Students aren’t the only ones at the University of Tennessee at Chattanooga learning how to use computers and software before the switch to all-online courses on Monday.
Faculty are in the same boat.
Between March 12 and March 19, 630 faculty members have taken training sessions from the Grayson H. Walker Center for Teaching and Learning on how to use academic software such as Zoom and Canvas.
Most of the 45 sessions—including evening ones—have been held online, said Dawn Ford, executive director of the center. And quite honestly, she added, remote sessions are probably the best way for faculty to learn.
“They have to be a student themselves, so they definitely have empathy for the regular students,” she said.
Staff at the center have been working 10- to 12-hour days to field calls and emails, offer training sessions and do one-on-one consultations with faculty, she said. “Hundreds” of questions are coming in, but there’s no sense of panic, just a desire to be ready when the online classes start, she said.
But the Walker Center isn’t the only on-campus department helping to make the transition from classrooms to online. The Information Technology department has been working on a host of issues, too.
Some employees are manning the Help Desk, answering technical questions that come through phone calls and emails. Department leadership is coordinating the purchase of laptops and other equipment needed for faculty and students to work at home.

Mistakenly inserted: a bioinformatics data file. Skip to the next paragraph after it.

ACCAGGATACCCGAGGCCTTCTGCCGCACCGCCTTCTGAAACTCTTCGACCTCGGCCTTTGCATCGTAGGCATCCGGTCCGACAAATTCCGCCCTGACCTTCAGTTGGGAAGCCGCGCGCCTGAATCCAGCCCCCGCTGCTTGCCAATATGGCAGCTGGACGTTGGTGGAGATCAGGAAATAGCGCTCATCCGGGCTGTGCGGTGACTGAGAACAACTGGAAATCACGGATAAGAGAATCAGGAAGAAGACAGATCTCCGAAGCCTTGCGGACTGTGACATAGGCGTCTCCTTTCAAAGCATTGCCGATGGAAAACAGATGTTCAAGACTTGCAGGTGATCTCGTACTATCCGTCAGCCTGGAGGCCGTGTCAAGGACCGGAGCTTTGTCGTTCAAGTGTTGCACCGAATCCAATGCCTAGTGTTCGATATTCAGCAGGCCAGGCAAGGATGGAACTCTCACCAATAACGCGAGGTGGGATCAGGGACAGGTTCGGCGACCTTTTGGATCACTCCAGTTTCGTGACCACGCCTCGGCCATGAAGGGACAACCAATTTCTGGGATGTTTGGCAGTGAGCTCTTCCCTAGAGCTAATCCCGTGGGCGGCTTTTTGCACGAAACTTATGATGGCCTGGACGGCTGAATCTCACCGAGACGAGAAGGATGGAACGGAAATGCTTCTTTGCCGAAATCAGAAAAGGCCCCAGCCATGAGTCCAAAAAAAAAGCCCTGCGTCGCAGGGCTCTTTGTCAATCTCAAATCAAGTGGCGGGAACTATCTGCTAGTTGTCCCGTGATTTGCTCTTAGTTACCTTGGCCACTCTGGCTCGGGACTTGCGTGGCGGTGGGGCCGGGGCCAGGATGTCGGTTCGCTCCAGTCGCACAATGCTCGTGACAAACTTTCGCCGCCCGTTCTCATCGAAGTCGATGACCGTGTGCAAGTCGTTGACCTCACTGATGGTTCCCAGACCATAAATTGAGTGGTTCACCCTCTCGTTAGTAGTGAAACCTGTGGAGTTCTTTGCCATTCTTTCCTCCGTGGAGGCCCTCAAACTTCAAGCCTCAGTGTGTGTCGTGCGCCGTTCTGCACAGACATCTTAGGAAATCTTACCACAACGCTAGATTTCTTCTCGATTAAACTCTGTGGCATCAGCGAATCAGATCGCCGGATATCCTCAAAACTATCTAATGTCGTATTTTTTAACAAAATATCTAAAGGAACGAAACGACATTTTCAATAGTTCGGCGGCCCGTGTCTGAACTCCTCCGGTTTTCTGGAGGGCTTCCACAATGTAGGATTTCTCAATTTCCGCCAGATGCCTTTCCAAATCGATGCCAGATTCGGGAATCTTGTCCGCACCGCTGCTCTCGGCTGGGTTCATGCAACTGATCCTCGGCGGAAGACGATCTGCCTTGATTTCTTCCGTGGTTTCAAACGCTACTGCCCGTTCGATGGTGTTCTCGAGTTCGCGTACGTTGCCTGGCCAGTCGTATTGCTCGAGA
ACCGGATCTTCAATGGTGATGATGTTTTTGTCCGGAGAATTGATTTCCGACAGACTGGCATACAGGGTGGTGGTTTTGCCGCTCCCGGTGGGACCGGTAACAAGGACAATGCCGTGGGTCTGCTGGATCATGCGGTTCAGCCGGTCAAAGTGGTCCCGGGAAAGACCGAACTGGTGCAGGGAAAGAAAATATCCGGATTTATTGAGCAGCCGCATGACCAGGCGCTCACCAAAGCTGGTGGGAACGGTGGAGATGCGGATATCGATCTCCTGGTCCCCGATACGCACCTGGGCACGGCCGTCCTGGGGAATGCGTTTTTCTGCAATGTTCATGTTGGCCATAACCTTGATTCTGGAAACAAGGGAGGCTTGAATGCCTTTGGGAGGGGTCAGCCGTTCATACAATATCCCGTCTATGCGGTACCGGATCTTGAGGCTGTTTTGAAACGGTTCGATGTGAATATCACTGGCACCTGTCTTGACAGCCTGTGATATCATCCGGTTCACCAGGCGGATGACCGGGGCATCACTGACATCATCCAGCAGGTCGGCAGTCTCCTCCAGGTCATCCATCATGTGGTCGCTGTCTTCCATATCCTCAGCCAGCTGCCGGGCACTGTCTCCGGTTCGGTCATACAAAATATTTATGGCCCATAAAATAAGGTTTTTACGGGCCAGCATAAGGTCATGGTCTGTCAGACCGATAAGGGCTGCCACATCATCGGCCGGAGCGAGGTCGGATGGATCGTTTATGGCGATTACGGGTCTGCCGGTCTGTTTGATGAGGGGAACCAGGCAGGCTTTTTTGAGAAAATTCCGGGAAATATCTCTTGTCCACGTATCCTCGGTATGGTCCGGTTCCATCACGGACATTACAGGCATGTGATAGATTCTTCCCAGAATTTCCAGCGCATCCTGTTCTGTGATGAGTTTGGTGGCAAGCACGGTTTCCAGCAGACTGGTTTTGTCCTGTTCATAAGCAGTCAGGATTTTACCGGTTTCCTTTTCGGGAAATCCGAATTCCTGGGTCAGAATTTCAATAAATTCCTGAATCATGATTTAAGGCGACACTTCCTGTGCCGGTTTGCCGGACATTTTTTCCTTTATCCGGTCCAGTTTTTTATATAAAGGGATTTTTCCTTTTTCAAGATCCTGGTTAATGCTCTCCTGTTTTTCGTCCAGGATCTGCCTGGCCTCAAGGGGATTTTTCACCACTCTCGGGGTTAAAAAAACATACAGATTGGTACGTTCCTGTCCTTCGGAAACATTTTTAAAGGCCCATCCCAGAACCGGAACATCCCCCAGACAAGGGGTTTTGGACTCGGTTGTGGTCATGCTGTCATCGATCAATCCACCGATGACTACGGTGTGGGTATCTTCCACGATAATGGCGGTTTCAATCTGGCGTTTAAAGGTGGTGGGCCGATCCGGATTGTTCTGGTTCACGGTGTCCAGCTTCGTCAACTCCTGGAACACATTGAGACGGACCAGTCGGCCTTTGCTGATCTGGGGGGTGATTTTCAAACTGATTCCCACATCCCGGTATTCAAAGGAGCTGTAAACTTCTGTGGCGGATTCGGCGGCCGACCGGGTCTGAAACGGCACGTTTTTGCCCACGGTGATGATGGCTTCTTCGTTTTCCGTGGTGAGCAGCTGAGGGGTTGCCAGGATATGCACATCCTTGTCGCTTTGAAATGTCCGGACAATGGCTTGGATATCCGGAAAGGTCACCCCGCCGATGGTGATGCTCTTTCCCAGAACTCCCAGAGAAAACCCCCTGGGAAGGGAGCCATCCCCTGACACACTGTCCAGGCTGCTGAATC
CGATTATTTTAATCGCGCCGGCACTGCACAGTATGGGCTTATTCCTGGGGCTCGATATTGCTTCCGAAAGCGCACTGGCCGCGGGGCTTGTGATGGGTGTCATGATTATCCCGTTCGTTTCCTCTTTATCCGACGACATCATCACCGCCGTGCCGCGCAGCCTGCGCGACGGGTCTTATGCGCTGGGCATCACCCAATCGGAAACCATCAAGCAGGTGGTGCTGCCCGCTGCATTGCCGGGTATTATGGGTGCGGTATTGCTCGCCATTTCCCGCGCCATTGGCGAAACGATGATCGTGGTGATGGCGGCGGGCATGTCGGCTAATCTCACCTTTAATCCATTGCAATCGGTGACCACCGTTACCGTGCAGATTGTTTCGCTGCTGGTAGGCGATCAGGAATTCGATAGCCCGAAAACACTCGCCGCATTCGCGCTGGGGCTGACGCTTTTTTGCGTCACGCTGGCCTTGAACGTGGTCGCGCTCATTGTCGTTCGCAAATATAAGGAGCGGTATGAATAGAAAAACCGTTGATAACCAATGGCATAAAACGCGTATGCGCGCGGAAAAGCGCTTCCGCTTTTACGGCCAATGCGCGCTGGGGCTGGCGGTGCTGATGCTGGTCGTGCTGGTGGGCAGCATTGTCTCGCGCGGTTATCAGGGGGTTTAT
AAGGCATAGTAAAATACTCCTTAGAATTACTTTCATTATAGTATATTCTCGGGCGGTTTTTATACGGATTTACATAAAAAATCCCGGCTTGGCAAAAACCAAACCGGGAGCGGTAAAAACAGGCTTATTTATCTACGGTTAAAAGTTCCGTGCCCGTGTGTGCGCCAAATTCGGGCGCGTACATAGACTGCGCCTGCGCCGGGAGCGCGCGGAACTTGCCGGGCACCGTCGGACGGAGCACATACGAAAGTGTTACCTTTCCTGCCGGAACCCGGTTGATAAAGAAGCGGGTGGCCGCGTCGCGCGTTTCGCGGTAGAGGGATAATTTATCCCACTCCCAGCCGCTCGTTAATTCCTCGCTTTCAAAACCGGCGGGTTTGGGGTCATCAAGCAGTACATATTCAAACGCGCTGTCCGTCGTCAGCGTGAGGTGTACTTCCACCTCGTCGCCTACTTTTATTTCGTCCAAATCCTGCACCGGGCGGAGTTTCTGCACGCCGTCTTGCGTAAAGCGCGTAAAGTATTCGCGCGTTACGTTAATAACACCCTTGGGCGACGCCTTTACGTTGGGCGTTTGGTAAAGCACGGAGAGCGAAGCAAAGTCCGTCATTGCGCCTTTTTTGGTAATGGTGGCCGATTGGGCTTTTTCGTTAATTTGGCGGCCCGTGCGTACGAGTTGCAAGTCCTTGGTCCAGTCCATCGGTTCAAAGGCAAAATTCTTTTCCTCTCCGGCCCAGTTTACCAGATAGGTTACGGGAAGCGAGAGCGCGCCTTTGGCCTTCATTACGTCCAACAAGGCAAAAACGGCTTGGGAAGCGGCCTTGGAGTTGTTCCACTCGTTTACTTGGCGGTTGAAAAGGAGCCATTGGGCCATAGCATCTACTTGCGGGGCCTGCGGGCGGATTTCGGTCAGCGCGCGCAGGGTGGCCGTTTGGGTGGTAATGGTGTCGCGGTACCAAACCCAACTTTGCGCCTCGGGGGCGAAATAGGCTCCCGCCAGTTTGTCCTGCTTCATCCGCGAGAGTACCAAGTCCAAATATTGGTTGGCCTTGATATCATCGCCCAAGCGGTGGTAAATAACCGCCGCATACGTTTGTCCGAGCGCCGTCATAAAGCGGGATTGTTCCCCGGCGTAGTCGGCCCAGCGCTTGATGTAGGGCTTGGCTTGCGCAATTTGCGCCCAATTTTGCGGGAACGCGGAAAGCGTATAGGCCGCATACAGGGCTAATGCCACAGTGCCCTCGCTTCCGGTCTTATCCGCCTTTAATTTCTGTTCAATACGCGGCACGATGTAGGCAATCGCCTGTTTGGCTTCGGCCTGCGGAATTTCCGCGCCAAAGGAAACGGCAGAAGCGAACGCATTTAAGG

The department is making sure the campus itself has the equipment and academic technology it needs such as laptops, Wi-Fi hotspots and software. And like faculty, some IT members are learning how to use academic software through the Walker Center.
Every morning, key people across campus from academics, administration and other key people across campus meet over the computer to discuss where everything stands at that point,
“We meet every morning at 9 a.m. on Zoom. It’s war room basically,” said Cherie Whipple, associate chief information officer in IT.
Surveys are being taken from students, faculty and staff to “learn who needs what and when,” she said.
Tony Parsley, director of Client Services in IT, called it “a process in motion.”
“It’s kind of a work in progress, but it’s very rapid process,” he said.
One of the first steps is to make sure that laptops can be given to students who need them.
“Students are our primary focus and priority,” he said. “If we can get people to come to us if they’re living close by then we can make that exchange sooner than later.”
The department currently has 100 laptops on order but, because almost every university in the country is desperate for laptops for their own online teaching, computer companies are swamped.
Starting Monday, staff in the IT department will be staffing the Help Desk from 8 a.m.-5 p.m. Monday-Friday to answer questions. In off-hours, questions will be answered by Ellucian, the company that develops software for higher education.
“Each day as information comes in from students and faculty and staff, we’re gathering that data and making quick decisions,” Parsley said.
“Every hour is a learning experience.”